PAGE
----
I went to attend the Sabah Wildlife Conservation Colloquium in Kota Kinabalu from Jan 8th to the 11th. During the three days of absence at BSBCC, I called Wai Pak on the daily basis to keep the latest update about Debbie. Because of her shyness and stress, her appetite was not as good as the rest of the rescued sun bears in the centre. Nonetheless, despite of her lack of interest to eat, she defecated normally. Normal defecation is a sign of good health - eat well, no gastrointestinal infection, and illness. Wai Pak told me that she was sleeping, more like hiding to be accurate, either in the basket or on the tree branch in her den most of the time. When the keeper and volunteers were around to clean the cage, she felt very uncomfortable, stressed, and came down to the ground and started pacing. Pacing is the most common behavior that sun bears do when they are under stress, and feel unsafe or threaten in captivity. She would bark at the keeper if they come too close from where she was. One other thing that Wai Pak told me was her eyes looked so sad. Both Wai Pak and me know what "sad eyes" mean to us after both of us taking care of many orphan sun bear cubs. They missed their mother very much, just like all of us do when we lost our mom or love ones. (sob) :(
I went back to BSBCC on the evening of 11th, day before yesterday, and saw what Wai Pak told me on the phone. Debbie was a sad orphan baby bear cub for an obvious reason. Yesterday I decided to spend some time with her. I want to teach her not to fear the new environment at BSBCC. I want her to gain trust on me and our keepers so that she feel safe and protected under our care and our presence, just like Fulung and Mary. I used a method, the only method that I used over the years to calm down a wild angry sun bear in a bear trap - honey!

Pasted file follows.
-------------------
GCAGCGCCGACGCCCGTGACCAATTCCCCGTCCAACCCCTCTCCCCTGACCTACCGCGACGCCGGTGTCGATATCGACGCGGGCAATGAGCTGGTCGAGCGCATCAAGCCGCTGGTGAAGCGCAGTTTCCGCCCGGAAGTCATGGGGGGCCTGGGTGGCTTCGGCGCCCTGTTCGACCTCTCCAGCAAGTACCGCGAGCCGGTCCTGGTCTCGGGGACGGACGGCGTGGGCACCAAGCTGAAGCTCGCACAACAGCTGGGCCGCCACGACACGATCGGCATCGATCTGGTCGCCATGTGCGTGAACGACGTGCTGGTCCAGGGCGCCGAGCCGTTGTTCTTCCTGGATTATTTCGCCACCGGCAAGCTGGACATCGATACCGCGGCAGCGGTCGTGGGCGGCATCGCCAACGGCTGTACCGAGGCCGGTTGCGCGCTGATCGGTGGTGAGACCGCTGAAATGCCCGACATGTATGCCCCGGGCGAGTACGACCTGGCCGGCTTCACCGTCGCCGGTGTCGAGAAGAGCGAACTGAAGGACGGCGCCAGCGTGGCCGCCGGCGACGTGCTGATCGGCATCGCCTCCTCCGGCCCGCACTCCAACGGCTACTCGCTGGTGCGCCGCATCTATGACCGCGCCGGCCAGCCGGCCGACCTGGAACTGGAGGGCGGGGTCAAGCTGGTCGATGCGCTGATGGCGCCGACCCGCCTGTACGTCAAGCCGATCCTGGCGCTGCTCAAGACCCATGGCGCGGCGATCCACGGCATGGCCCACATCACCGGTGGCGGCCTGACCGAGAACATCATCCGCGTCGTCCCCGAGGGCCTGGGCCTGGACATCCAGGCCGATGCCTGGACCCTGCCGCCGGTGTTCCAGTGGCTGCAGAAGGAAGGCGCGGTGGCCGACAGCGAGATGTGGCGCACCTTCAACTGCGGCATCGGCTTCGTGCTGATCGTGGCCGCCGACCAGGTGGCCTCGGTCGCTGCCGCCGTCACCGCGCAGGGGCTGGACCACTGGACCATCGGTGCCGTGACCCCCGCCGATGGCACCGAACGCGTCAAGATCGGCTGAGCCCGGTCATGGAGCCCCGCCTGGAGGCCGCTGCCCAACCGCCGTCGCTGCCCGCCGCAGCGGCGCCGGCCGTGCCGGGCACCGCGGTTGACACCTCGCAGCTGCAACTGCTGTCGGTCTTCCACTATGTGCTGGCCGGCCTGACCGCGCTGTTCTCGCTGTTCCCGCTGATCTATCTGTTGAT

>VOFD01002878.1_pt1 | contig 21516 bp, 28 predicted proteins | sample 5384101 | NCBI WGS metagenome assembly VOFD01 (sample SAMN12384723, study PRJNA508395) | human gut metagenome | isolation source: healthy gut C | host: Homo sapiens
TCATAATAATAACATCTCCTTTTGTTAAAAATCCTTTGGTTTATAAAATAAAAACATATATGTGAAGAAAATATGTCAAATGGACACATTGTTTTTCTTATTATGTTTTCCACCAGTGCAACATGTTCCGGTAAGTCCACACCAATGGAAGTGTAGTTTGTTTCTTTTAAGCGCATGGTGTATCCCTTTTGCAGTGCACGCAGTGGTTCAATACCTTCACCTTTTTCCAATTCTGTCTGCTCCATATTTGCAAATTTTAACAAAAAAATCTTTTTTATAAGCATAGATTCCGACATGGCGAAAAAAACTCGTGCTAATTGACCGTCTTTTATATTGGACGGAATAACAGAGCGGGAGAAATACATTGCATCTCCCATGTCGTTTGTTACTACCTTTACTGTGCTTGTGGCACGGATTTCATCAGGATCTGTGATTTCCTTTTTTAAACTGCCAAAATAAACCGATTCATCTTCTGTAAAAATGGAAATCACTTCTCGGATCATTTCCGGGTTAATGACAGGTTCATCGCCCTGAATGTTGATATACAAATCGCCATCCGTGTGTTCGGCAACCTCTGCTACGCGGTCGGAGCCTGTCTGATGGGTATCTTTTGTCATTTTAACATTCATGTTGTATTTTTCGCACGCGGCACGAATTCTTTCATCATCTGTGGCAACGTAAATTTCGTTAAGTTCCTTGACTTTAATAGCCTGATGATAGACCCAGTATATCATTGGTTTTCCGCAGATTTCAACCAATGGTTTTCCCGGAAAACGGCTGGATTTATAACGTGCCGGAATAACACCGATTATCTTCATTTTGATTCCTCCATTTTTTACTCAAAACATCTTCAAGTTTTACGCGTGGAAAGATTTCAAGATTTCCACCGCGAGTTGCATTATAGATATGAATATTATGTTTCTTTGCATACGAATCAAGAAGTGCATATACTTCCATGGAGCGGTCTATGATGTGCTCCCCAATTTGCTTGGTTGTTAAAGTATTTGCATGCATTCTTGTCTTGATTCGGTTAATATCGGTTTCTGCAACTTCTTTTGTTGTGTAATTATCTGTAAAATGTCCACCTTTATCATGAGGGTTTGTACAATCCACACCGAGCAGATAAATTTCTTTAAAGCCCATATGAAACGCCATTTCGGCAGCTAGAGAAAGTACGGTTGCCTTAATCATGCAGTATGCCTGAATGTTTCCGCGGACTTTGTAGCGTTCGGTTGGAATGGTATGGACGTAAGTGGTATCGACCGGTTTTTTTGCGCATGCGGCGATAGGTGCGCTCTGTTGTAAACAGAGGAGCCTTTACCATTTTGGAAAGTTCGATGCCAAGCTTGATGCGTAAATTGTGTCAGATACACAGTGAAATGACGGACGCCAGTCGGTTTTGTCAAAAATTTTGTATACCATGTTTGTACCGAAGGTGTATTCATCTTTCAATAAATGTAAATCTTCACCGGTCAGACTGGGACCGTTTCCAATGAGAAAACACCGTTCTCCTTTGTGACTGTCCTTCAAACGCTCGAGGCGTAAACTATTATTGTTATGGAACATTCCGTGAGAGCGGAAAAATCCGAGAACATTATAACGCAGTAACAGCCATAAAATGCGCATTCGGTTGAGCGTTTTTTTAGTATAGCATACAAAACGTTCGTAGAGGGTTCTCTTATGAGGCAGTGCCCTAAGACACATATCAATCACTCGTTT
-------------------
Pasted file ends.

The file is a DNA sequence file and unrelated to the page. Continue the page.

Debbie responded to honey really well. Her love of honey is typical of how much sun bear resemble Winnie the Pooh bear. In fact, the Malay name of sun bear is Berung Madu, the honey bear. I first used a pole with smear of honey at one end so that the honey can reached her in her basket. She like it and licked it. I repeated this for few time. When she climbed down on the ground, I gave her the honey from the bottle at the same time calling her "Debbie Debbie my girl". After few sessions of honey exercise, I finally can called her down from her resting basket and she would licked the honey from the honey bottle and from my hand for the first time.
Today I did several sessions of calling and honey feeding. She responded really well. She moved more in her den to explore the new environment and chewed some decayed woods that we gave her. I can tell that she is much more comfortable today than yesterday. She can licked the honey from my hand without hesitation and I keep my all of my fingers and hand intact at the end of the day!
P/S: The two photos of Debbie was added on Jan 14th. Today she let me touch her little hairy hand!